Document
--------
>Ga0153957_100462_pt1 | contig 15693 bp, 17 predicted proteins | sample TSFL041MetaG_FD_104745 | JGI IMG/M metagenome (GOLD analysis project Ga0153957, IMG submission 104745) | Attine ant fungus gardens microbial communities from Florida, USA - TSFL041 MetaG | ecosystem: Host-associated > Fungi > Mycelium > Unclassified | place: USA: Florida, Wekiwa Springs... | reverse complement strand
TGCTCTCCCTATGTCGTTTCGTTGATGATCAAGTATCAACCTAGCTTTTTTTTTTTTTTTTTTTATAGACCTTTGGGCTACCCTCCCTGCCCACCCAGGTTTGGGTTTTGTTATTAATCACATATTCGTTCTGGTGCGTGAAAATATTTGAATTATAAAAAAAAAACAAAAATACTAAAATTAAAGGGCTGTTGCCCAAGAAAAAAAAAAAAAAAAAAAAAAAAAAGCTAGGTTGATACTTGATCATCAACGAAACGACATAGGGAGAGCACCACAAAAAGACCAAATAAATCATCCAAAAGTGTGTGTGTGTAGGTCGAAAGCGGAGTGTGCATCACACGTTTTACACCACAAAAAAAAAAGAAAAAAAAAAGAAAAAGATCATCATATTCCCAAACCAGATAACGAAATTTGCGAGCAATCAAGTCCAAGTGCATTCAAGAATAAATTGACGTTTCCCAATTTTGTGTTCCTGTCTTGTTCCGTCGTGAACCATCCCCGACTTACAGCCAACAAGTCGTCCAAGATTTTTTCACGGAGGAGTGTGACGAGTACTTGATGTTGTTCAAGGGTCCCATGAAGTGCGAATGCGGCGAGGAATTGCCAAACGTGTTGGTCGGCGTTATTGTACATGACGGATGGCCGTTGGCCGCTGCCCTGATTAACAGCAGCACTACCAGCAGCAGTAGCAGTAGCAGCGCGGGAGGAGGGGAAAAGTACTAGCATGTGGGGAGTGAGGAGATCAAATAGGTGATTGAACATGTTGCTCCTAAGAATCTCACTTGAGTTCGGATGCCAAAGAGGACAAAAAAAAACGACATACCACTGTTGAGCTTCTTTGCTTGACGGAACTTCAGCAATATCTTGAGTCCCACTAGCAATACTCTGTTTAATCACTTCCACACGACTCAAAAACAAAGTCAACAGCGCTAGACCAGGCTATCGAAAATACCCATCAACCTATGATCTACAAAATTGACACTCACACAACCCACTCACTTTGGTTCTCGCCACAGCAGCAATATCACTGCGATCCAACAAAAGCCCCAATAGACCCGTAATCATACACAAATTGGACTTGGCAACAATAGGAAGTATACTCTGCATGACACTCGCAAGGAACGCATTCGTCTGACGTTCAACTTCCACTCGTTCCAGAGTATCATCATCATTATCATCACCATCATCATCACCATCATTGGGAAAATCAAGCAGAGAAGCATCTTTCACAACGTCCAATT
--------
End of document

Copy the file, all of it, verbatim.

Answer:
>Ga0153957_100462_pt1 | contig 15693 bp, 17 predicted proteins | sample TSFL041MetaG_FD_104745 | JGI IMG/M metagenome (GOLD analysis project Ga0153957, IMG submission 104745) | Attine ant fungus gardens microbial communities from Florida, USA - TSFL041 MetaG | ecosystem: Host-associated > Fungi > Mycelium > Unclassified | place: USA: Florida, Wekiwa Springs... | reverse complement strand
TGCTCTCCCTATGTCGTTTCGTTGATGATCAAGTATCAACCTAGCTTTTTTTTTTTTTTTTTTTATAGACCTTTGGGCTACCCTCCCTGCCCACCCAGGTTTGGGTTTTGTTATTAATCACATATTCGTTCTGGTGCGTGAAAATATTTGAATTATAAAAAAAAAACAAAAATACTAAAATTAAAGGGCTGTTGCCCAAGAAAAAAAAAAAAAAAAAAAAAAAAAAGCTAGGTTGATACTTGATCATCAACGAAACGACATAGGGAGAGCACCACAAAAAGACCAAATAAATCATCCAAAAGTGTGTGTGTGTAGGTCGAAAGCGGAGTGTGCATCACACGTTTTACACCACAAAAAAAAAAGAAAAAAAAAAGAAAAAGATCATCATATTCCCAAACCAGATAACGAAATTTGCGAGCAATCAAGTCCAAGTGCATTCAAGAATAAATTGACGTTTCCCAATTTTGTGTTCCTGTCTTGTTCCGTCGTGAACCATCCCCGACTTACAGCCAACAAGTCGTCCAAGATTTTTTCACGGAGGAGTGTGACGAGTACTTGATGTTGTTCAAGGGTCCCATGAAGTGCGAATGCGGCGAGGAATTGCCAAACGTGTTGGTCGGCGTTATTGTACATGACGGATGGCCGTTGGCCGCTGCCCTGATTAACAGCAGCACTACCAGCAGCAGTAGCAGTAGCAGCGCGGGAGGAGGGGAAAAGTACTAGCATGTGGGGAGTGAGGAGATCAAATAGGTGATTGAACATGTTGCTCCTAAGAATCTCACTTGAGTTCGGATGCCAAAGAGGACAAAAAAAAACGACATACCACTGTTGAGCTTCTTTGCTTGACGGAACTTCAGCAATATCTTGAGTCCCACTAGCAATACTCTGTTTAATCACTTCCACACGACTCAAAAACAAAGTCAACAGCGCTAGACCAGGCTATCGAAAATACCCATCAACCTATGATCTACAAAATTGACACTCACACAACCCACTCACTTTGGTTCTCGCCACAGCAGCAATATCACTGCGATCCAACAAAAGCCCCAATAGACCCGTAATCATACACAAATTGGACTTGGCAACAATAGGAAGTATACTCTGCATGACACTCGCAAGGAACGCATTCGTCTGACGTTCAACTTCCACTCGTTCCAGAGTATCATCATCATTATCATCACCATCATCATCACCATCATTGGGAAAATCAAGCAGAGAAGCATCTTTCACAACGTCCAATT